by Cherie Tucker
Many people say that you shouldn’t end a sentence with a preposition, but that’s true only when that proposition is redundant, as in the dreadful "Where’s it at?" ("Where" tells you that location is what you need, so adding "at," a second location word, is unnecessary.) We end many sentences with prepositions, especially in speaking. For example, "What’s this for?" But do people really know what a preposition is?
For example, you might be in the next room. Your keys might be under the passenger seat. These italics frame what is called a "prepositional phrase," the group of words that start with a preposition and end with a noun or pronoun.
These little words can cause a lot of trouble, if you are unfamiliar with them and how they work. They are the words like in or between or under that show the relationship of words to each other. They can cause two serious problems in your writing and speaking.
The first problem is the pronoun issue. When the choice is between "I" or "me," the rule is that the object of the prepositional phrase is in the objective case. For pronouns, that means that you have to use "me" in this sentence:
Drinks are on Bill and me.
Sadly, people are now thinking that it should be "on Bill and I." Perhaps they think it is more elegant. However, if you take each noun/pronoun separately, the correct choice is clear:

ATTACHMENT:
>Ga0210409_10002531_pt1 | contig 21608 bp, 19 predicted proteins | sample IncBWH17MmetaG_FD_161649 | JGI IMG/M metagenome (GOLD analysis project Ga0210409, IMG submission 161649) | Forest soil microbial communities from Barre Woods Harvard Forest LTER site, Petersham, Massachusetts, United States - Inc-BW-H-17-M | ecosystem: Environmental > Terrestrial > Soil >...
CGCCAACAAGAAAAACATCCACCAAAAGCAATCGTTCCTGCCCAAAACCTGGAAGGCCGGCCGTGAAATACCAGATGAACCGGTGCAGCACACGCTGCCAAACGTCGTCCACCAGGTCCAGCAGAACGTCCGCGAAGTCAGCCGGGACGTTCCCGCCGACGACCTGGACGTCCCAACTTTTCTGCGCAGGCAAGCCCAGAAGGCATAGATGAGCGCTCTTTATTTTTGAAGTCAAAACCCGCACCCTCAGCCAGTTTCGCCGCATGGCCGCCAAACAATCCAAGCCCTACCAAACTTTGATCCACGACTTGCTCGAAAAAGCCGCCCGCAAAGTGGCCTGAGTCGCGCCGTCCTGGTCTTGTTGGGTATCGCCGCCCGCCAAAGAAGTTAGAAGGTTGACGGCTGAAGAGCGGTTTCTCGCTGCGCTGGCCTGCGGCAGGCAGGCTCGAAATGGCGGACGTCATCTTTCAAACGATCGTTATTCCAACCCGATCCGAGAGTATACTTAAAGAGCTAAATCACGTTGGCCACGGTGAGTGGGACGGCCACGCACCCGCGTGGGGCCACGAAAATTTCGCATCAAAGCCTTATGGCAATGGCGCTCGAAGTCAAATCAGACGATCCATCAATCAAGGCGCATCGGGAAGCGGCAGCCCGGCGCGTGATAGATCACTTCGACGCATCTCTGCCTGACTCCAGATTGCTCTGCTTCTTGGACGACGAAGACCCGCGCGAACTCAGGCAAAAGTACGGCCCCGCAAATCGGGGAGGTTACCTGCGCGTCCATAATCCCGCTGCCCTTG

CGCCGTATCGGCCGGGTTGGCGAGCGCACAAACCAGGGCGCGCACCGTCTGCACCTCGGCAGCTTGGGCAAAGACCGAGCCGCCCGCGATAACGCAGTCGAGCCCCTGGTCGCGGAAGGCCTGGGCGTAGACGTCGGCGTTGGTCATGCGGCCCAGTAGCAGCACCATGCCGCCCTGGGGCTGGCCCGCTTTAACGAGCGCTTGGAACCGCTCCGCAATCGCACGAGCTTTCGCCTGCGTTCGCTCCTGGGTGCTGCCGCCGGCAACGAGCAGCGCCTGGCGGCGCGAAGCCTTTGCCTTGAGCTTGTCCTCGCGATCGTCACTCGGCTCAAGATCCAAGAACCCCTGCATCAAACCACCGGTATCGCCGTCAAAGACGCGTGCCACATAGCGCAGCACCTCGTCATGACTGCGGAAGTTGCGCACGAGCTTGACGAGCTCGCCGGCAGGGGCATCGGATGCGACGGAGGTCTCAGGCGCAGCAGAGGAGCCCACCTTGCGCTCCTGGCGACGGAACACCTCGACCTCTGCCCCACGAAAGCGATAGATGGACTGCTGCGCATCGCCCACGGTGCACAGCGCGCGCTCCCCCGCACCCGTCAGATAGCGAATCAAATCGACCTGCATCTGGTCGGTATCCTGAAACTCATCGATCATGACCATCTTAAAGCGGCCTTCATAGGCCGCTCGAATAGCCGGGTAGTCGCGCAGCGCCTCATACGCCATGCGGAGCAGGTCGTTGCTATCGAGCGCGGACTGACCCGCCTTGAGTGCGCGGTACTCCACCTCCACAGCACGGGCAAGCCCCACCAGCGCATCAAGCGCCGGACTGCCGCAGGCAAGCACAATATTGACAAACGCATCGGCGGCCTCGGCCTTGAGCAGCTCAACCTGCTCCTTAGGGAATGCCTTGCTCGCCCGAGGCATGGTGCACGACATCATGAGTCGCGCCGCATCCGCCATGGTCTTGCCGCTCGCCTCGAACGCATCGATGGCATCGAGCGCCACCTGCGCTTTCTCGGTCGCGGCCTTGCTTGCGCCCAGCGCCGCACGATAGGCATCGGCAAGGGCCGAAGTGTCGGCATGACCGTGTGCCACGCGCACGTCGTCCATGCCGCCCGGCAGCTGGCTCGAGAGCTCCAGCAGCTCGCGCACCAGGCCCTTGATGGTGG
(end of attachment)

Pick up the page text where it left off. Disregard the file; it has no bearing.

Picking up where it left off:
Drinks are on Bill.
Drinks are on me. (Would you ever say "Drinks are on I"?)
The other problem you might come across is caused by the noun or pronoun that ends the prepositional phrase. Many times in a sentence the phrase comes between the subject of your sentence and arrives next to the verb. Since the phrase ends with a noun or pronoun, it’s easy to make the verb agree with that word instead of the actual subject of your sentence. For example:
Only one of these fifth-grade boys or girls are going to be chosen.
The subject is "One," which is singular, but "girls" is plural and right next to the verb, and this proximity often leads to the incorrect verb choice.
Be aware of prepositions as you do your final proof. They’re small, but can be deadly.
Cherie Tucker, owner of GrammarWorks, has taught writing basics to professionals since 1987, presenting at the PNWA conference. She currently teaches Practical Grammar for Editors at the University of Washington’s Editing Certification program and edits as well. GrammarWorks@msn.com.